Daniel Scrivner:

Yeah. That's fascinating. You guys have kind of built your own productivity app, using linked kind of network Apple Notes on the personal growth side. One question we always ask everyone, you may or may not have a great answer here, but I'm curious to hear your take. We always ask about a favorite failure. So something, and this can be the vein of your background, this can be an investment that didn't work out, this can be a company, or a protocol that you are a really big believer in that just didn't work out. This can be something super personal that you try that didn't work out, but something that, because it didn't work out, propelled you in a better direction, or taught you a lot of something valuable about the world. Any favorite failures come to mind?


Joey Krug:

I actually keep a list of big mistakes I've made, so I don't forget them. I mean, one on the investing side, I'd say my investing failures in the past have been, not investing in stuff because there were theoretical legal reasons why it didn't make sense to invest in it. And then, later the business model changed, or the founders evolved, or the legal landscape changed. Those are batteries not to invest in something, in my opinion. And so, I've changed my opinion on that. Obviously, if it's outright illegal, I don't want to invest, but if it's a gray area, or if it's like, the founders haven't launched, and they can do one tweak, and make it legal, and the founders aren't sure if they're going to do that tweak, they will make the tweak when their lawyers tell them they have to. I think being too conservative, there is a mistake I've made in the past.


Joey Krug:

The other thing, I think, is just being very cognizant of where you are in the market cycle and not deploying too heavily. I think the lesson I learned in the 2017, 2018 cycles, you may have a very large portfolio, and think to invest X percent into Y project, you need to deploy XYZ dollars, but if the market goes down 60%, you actually don't have that large portfolio. Even if you avoid some of the draw downs, say you happen to sell and you're only down 40%, you're still down 40%. Think of about position sizing in a way that's a bit more conservative than you probably actually should be. Stuff like that is another lesson I've learned.


Daniel Scrivner:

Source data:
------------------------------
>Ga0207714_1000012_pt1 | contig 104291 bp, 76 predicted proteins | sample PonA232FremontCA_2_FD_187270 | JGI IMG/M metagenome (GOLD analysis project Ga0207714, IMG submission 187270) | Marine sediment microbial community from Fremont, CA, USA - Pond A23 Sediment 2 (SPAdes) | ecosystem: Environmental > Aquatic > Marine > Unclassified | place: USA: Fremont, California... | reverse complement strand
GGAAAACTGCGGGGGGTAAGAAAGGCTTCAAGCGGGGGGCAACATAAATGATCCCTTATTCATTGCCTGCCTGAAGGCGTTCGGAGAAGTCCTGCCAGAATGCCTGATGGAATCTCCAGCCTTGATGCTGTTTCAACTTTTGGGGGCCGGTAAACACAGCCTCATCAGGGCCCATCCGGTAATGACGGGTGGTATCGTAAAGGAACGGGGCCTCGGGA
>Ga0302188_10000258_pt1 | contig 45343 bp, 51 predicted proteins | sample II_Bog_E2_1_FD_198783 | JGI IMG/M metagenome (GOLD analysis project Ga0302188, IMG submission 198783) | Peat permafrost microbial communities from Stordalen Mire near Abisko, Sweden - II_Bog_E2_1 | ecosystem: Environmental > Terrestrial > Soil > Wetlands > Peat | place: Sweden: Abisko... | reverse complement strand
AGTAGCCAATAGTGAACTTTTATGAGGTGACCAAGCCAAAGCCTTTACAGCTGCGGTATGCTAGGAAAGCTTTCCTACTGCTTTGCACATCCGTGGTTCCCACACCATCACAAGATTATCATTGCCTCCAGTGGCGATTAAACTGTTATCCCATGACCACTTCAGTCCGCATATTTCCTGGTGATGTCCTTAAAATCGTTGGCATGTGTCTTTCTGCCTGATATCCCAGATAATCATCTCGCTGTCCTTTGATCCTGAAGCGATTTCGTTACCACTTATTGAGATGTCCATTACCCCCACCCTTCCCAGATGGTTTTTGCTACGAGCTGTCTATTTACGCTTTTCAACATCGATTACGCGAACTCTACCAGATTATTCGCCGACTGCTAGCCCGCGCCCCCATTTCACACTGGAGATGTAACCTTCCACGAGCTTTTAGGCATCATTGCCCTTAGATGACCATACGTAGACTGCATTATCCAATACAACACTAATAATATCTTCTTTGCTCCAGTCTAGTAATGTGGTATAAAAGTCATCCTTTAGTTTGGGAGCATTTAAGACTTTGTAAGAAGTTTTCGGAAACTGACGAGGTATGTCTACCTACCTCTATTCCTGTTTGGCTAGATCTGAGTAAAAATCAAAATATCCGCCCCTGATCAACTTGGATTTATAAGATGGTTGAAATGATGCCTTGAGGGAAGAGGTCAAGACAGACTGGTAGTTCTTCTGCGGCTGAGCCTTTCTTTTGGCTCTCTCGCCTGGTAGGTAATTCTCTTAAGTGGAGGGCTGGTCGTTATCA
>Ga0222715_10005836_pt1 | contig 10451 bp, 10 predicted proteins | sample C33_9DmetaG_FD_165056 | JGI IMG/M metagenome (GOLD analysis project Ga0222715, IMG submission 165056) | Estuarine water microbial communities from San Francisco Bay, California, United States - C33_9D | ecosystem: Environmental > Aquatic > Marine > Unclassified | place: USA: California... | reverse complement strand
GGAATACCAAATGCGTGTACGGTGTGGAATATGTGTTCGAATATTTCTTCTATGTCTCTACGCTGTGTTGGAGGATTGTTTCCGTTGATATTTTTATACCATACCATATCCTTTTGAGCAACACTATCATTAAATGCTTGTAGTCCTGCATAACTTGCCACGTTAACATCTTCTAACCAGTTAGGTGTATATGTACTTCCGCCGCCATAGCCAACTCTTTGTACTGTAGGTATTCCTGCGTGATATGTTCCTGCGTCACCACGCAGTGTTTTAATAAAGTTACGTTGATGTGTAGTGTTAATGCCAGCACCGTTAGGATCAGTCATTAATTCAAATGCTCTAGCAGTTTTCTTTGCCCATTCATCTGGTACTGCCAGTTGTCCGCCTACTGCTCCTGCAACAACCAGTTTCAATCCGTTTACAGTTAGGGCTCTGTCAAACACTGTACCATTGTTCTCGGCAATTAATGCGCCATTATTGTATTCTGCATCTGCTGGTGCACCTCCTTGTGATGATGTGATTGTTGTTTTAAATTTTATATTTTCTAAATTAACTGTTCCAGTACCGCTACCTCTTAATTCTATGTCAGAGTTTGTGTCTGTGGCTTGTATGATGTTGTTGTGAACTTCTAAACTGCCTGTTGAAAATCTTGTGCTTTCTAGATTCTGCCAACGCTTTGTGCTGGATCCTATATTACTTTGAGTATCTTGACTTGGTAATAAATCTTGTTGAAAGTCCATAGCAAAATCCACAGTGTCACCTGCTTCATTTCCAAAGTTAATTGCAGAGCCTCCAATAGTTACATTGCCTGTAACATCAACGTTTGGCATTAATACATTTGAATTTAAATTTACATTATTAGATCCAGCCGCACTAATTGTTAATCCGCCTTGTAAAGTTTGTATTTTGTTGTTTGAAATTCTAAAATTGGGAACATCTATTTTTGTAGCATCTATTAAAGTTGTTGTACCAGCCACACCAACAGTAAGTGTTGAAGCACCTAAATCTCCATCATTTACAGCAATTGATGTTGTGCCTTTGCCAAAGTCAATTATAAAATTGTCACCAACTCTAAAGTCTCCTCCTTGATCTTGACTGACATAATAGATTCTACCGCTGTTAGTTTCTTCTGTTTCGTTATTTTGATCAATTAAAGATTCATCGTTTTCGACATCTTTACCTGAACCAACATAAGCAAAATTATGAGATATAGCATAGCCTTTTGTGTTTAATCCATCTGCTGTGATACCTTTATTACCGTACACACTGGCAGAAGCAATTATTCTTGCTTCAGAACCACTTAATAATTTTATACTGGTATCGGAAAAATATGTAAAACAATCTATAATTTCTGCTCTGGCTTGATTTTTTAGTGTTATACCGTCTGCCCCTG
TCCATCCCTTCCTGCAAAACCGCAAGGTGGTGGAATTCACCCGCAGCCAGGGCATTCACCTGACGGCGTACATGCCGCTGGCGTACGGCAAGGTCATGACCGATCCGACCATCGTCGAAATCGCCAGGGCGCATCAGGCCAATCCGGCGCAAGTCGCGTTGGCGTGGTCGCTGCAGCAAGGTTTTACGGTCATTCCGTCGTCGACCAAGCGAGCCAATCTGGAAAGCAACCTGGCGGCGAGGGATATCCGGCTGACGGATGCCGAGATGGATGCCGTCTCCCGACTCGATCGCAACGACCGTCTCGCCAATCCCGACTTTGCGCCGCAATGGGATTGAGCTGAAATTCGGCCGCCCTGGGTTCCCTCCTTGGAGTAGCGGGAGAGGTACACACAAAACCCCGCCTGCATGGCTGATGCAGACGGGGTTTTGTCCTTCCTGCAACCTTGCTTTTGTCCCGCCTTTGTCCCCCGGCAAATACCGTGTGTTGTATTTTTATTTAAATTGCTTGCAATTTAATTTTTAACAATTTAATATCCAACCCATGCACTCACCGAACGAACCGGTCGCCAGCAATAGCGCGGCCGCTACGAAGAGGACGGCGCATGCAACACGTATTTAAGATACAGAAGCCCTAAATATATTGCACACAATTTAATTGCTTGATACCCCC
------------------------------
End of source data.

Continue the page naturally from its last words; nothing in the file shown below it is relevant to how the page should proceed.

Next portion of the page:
Super interesting. You may or may not have an answer for this, this is kind of a deeper question than I think a lot of people appreciate, but in your mind, do you have a definition of success and this can be personal, this can be professional, this can be kind of all encompassing. How do you think about that for yourself?


Joey Krug:

Yeah, I'd say for me, it would be like living a life that's enjoyable, you're actually having fun, you're happy to be doing what you're doing, and if you're making a positive contribution towards moving the world forward. I think a lot of it to me is tied to tech progress, moving the world forward. I really want to help push DeFi along, it's something that's actually like quite important to me. Those things are success. Also having a happy family, that's another area I think that I think's important. A lot of people, when they think of success, traditionally I think of financial success. I think it's more about what positive impact have you had? Not in a ESG way, but more just like, have you moved the needle on technological progress? I think it's a cool thing to try to aspire to.


Daniel Scrivner:

It's fascinating. No one's given that answer. Just a huge focus on kind of technical human progress. Last question: what are you most grateful for in this phase of your life?


Joey Krug:

I'm definitely very grateful for the team we've built at Pantera. I think it's a world class team, and we're having a million things going on. I think back to when I joined the firm, you had 150 million under management, or roughly kind of ballpark, and now we have 6 billion something. It's just insane scale, and the fact that everybody's working so hard, and the fact that people have managed to still stay sane throughout it, and I'm thankful for the team that we have, I think, because what we do, like wouldn't really work without the team behind us. So I think that's something I've been thinking about recently.


Daniel Scrivner:

Yeah, that's really well said. And obviously that's an incredible experience to go from 150 million to 6 billion, and still say stay in the firm. Well, thank you so much, Joey. I know people can find you on Twitter @joeykrug. What is your website? Is it joeykrug.com?


Joey Krug:

I may own that domain. I don't even know if I have anything on it right now. You can just find me on Twitter. Twitter is great, or email. Either of those are good.


Daniel Scrivner:

And I know people can also email you, especially if they have interesting projects, things they're working on a kind of DeFi crypto space at joey@Panteracapital.com. Thank you so much for joining me, Joey. This has been awesome.


Joey Krug:

Thanks for having me.







On Outlier Academy, Daniel Scrivner explores the tactics, routines, and habits of world-class performers working at the edge—in business, investing, entertainment, and more. In each episode, he decodes what they've mastered and what they've learned along the way. Start learning from the world’s best today. 

Explore all episodes of Outlier Academy, be the first to hear about new episodes, and subscribe on your favorite podcast platform.

Daniel Scrivner and Mighty Publishing LLC own the copyright in and to all content in and transcripts of the Outlier Academy podcast, with all rights reserved, including Daniel’s right of publicity.